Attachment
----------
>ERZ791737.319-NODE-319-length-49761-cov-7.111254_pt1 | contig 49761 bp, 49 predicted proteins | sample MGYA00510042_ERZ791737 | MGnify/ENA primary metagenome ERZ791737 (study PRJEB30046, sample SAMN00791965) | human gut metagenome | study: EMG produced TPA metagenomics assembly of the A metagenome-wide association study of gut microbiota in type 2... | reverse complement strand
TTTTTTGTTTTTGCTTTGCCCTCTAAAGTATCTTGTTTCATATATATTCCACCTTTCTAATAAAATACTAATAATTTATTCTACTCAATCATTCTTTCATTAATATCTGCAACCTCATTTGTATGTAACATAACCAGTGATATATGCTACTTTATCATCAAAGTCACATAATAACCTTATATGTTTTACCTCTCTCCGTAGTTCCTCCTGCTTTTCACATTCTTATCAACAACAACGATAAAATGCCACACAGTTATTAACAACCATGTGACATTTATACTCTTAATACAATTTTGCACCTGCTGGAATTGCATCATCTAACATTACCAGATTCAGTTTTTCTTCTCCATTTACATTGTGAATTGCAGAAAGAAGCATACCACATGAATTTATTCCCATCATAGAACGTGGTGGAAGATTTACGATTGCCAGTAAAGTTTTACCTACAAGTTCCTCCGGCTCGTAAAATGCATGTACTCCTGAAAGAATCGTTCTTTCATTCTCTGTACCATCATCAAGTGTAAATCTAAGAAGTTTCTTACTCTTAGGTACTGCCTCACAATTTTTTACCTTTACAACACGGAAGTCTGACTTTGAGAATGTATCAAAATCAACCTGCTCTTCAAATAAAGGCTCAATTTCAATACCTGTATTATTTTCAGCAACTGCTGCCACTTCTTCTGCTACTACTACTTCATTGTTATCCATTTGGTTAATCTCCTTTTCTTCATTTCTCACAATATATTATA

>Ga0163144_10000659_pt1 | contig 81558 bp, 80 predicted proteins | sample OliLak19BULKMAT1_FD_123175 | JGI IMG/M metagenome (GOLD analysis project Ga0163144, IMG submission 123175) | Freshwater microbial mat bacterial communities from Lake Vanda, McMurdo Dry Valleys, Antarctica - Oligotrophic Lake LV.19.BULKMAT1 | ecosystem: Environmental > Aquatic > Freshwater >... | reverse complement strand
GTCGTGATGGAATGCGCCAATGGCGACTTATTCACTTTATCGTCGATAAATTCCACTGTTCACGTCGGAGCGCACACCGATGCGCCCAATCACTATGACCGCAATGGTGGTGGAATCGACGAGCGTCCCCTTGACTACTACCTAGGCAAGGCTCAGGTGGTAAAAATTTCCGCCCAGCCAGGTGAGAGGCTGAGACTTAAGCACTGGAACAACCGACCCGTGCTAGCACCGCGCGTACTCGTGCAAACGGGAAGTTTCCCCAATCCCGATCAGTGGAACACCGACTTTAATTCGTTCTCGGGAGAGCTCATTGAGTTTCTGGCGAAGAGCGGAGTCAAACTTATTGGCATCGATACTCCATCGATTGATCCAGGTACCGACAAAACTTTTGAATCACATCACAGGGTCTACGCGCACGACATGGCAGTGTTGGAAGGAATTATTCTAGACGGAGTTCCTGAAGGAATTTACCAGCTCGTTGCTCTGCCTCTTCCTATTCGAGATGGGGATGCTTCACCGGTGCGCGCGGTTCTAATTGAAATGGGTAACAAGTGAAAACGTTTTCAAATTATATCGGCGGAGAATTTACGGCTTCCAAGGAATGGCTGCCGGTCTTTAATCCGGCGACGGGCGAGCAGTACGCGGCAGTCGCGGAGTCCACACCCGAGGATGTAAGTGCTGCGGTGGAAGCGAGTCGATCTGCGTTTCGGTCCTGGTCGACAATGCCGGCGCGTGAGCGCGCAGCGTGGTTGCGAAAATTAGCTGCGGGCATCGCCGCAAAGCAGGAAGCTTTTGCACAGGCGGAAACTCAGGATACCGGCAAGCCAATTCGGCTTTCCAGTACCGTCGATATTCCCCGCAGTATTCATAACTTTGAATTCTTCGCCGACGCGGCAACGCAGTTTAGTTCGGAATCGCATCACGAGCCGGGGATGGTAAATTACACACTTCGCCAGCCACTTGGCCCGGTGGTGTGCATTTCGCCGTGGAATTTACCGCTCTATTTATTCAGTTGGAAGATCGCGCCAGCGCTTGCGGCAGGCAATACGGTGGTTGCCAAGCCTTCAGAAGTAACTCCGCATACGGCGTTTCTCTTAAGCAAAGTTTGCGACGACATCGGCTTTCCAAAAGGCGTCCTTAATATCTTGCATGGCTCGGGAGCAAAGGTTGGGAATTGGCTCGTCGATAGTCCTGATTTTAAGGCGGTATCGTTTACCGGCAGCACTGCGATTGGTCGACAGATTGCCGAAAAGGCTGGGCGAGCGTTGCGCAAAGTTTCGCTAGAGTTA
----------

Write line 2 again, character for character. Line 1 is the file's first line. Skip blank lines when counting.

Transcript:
TTTTTTGTTTTTGCTTTGCCCTCTAAAGTATCTTGTTTCATATATATTCCACCTTTCTAATAAAATACTAATAATTTATTCTACTCAATCATTCTTTCATTAATATCTGCAACCTCATTTGTATGTAACATAACCAGTGATATATGCTACTTTATCATCAAAGTCACATAATAACCTTATATGTTTTACCTCTCTCCGTAGTTCCTCCTGCTTTTCACATTCTTATCAACAACAACGATAAAATGCCACACAGTTATTAACAACCATGTGACATTTATACTCTTAATACAATTTTGCACCTGCTGGAATTGCATCATCTAACATTACCAGATTCAGTTTTTCTTCTCCATTTACATTGTGAATTGCAGAAAGAAGCATACCACATGAATTTATTCCCATCATAGAACGTGGTGGAAGATTTACGATTGCCAGTAAAGTTTTACCTACAAGTTCCTCCGGCTCGTAAAATGCATGTACTCCTGAAAGAATCGTTCTTTCATTCTCTGTACCATCATCAAGTGTAAATCTAAGAAGTTTCTTACTCTTAGGTACTGCCTCACAATTTTTTACCTTTACAACACGGAAGTCTGACTTTGAGAATGTATCAAAATCAACCTGCTCTTCAAATAAAGGCTCAATTTCAATACCTGTATTATTTTCAGCAACTGCTGCCACTTCTTCTGCTACTACTACTTCATTGTTATCCATTTGGTTAATCTCCTTTTCTTCATTTCTCACAATATATTATA